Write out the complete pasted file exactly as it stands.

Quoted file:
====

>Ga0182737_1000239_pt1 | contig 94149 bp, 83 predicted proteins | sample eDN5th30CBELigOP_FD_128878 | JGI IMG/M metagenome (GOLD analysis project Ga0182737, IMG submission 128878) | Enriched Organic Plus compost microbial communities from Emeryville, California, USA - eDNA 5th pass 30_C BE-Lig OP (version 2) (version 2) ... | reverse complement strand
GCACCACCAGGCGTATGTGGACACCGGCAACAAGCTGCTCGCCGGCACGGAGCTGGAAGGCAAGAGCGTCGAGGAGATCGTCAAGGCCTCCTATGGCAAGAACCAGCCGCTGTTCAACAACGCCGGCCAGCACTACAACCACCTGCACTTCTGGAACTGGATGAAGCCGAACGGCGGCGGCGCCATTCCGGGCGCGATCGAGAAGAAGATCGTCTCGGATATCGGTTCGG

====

>Ga0182737_1000239_pt1 | contig 94149 bp, 83 predicted proteins | sample eDN5th30CBELigOP_FD_128878 | JGI IMG/M metagenome (GOLD analysis project Ga0182737, IMG submission 128878) | Enriched Organic Plus compost microbial communities from Emeryville, California, USA - eDNA 5th pass 30_C BE-Lig OP (version 2) (version 2) ... | reverse complement strand
GCACCACCAGGCGTATGTGGACACCGGCAACAAGCTGCTCGCCGGCACGGAGCTGGAAGGCAAGAGCGTCGAGGAGATCGTCAAGGCCTCCTATGGCAAGAACCAGCCGCTGTTCAACAACGCCGGCCAGCACTACAACCACCTGCACTTCTGGAACTGGATGAAGCCGAACGGCGGCGGCGCCATTCCGGGCGCGATCGAGAAGAAGATCGTCTCGGATATCGGTTCGG